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22 Cards in this Set

  • Front
  • Back
Give the values of the PO2 gradient between the atmosphere and the tissues.
Atmosphere = 150
Nasal cavity = 140
Alveoli = 100
Pulmonary capillary = 98
artery = 96
tissues = 20
What is the alveolar gas equation (in its simplified form)?
PAO2 = PiO2 - (PACO2/0.8)
What is a normal value for the A-a difference? List three causes for inflation of this value.
1.diffusion barrier
2.Anatomical shunt
3.Perfusion-ventilation inequality
What is an anatomical shunt?
Any circulation that bypasses the lungs and does not contribute to the oxygenation of blood leaving the left heart.
What are two non-pathological examples of an anatomical shunt?
*the thebesian veins, which drain into the left ventricle
*the bronchial veins, which drain into the pulmonary veins
What percentage of cardiac output is normally shunted around the lung? What is the percentage in cases of atrial septal defect?
What is a pathological shunt? Does supplemental oxygen help patients with pathological shunts?
*An airway is blocked, thus blood perfusing that area of the lung is not oxygenated
*no, the airways are still blocked and thus the blood does not come into contact with oxygen
How is PaCO2 affected in cases of pathological shunt?
PaCO2 is usually normal, as increased PCO2 triggers hyperventilation thus allowing the lungs to breath off excess CO2.
What two factors determine the PO2 of blood exiting a pulmonary capillary bed?
*rate of perfusion (Q)
*rate of alveolar ventilation (V)
What is a normal value for the ratio of ventilation to perfusion?
0.8-1, indicating that ventilation and perfusion are nearly equal.
How is an alveolar obstruction reflected in the ventilation-perfusion ratio? Track the PO2 of the blood as it enters and leaves the capillary perfusing this alveolus.
In this case, V/Q will be less than 1 as alveolar ventilation is reduced while perfusion remains constant. The blood passing through remains at the same PO2. This is equivalent to a pathological shunt.
How is capillary blockage reflected in V/Q? What happens to the PAO2 of the alveoli ventilating such a capillary?
In this case, V/Q is greater than 1 because Q decreases while V remains constant. PAO2 rises to 150mmHg because no oxygen is being drawn out by blood.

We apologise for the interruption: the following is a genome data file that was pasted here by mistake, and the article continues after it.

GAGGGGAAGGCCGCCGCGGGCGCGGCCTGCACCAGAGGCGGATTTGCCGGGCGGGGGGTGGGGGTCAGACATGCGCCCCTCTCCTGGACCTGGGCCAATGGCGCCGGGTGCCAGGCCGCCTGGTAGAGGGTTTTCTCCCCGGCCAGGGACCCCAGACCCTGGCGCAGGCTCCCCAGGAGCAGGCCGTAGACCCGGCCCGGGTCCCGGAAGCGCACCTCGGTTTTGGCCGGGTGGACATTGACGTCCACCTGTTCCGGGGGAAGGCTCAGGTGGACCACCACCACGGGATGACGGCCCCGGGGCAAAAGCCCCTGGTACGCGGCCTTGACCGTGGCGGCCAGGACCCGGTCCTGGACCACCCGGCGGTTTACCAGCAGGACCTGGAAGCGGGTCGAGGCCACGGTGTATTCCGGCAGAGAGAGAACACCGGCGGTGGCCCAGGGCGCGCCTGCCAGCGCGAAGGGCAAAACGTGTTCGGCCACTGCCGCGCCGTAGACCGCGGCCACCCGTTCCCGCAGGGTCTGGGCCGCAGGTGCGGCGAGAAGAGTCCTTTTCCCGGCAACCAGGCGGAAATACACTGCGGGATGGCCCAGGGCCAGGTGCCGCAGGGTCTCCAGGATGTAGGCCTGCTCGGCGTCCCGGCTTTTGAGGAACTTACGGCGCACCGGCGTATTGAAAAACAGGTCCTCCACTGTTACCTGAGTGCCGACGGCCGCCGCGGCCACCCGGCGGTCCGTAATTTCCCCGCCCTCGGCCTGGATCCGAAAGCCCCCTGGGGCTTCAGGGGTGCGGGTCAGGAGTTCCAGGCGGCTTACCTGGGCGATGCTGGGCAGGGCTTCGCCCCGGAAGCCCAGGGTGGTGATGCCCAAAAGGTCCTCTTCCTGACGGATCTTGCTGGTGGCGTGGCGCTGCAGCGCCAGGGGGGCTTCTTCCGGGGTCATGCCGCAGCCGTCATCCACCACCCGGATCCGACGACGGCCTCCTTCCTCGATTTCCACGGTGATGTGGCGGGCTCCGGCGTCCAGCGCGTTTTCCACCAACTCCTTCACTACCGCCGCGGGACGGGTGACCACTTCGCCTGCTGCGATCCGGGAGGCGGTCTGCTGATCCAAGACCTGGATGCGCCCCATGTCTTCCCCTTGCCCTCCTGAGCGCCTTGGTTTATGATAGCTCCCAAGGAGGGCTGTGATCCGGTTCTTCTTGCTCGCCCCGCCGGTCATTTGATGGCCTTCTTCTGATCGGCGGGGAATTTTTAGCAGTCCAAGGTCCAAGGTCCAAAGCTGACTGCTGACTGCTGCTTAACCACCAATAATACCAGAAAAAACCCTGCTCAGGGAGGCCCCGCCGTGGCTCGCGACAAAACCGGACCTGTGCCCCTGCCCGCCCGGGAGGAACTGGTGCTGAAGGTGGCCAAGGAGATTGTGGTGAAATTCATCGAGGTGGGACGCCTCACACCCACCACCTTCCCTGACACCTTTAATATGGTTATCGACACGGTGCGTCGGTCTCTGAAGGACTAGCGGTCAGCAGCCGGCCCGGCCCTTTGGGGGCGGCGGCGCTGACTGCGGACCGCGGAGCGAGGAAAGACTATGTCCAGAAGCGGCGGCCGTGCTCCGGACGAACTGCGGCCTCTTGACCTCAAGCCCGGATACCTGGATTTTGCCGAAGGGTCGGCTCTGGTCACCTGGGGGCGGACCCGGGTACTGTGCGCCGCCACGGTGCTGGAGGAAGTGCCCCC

Describe the vertical gradient of V/Q through the lung. What value do the majority of alveoli operate at?
It is highest in the upper regions (4) and decreases through the middle (1) and lower (0.7-0.8) regions. The majority of alveoli operate at V/Q = 1.
What happens to the value of V/Q in patients with emphysema? What causes this effect?
*V/Q becomes greater than 1
*alveoli coelesce such that some capillaries continue to serve unventilated areas and this reduces the effective perfusion
*similar to physiological dead space
*ventilation remains ~constant
What happens to the value of V/Q in patients with bronchitis? What causes this effect?
*V/Q is less than 1
*airways are blocked and ventilation decreases
*perfusion remains constant
*this can be thought of as a pathological shunt
What happens to the vertical gradient of V/Q during exercise?
The gradient disappears as the entire lung is used to provide oxygen to the body.
List four pulmonary causes for pathophysiological hypoxemia.
1.V/Q mismatch
2.Physiological shunt
3.Diffusion impairment
Name three clinical conditions that result in a V/Q mismatch. What happens to the A-a difference in these cases?
*Asthma, bronchitis, cystic fibrosis
*A-a difference increases
Name two clinical conditions that cause physiological shunts. What happens to the A-a difference in these cases? Will supplemental oxygen help these patients?
*ARDS, COPD, arterial-venous fistulas
*A-a difference increases
*supplemental oxygen will not help (except for a minimal increase in dissolved gas)
Where is the pathology in cases of hypoventilation? What happens to the A-a difference in these cases? Will supplemental oxygen help these patients?
*Typically in the regulation of respiration, rather than in the lung itself
*no change in A-a
*supplemental O2 will help
Name two clinical conditions that cause diffusion impairment. What happens to the A-a difference in these cases? Does supplemental O2 help?
*fibrosis, pulmonary edema
*A-a increases
*patients will respond to supplemental O2
Name 3 non-pulmonary causes of hypoxemia.
1.Low atmospheric PO2 (altitude)
2.Intercardiac right-to-left shunt
3.Low O2 carrying capacity of blood (anemia, CO poisoning)